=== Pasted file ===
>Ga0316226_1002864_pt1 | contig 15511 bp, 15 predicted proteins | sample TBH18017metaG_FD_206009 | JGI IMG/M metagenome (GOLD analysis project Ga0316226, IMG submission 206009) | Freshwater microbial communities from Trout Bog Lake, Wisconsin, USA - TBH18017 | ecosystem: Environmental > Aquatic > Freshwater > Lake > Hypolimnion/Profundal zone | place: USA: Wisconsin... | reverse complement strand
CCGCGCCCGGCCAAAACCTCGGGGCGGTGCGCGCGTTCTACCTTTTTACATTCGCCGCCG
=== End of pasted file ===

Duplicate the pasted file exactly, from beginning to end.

>Ga0316226_1002864_pt1 | contig 15511 bp, 15 predicted proteins | sample TBH18017metaG_FD_206009 | JGI IMG/M metagenome (GOLD analysis project Ga0316226, IMG submission 206009) | Freshwater microbial communities from Trout Bog Lake, Wisconsin, USA - TBH18017 | ecosystem: Environmental > Aquatic > Freshwater > Lake > Hypolimnion/Profundal zone | place: USA: Wisconsin... | reverse complement strand
CCGCGCCCGGCCAAAACCTCGGGGCGGTGCGCGCGTTCTACCTTTTTACATTCGCCGCCG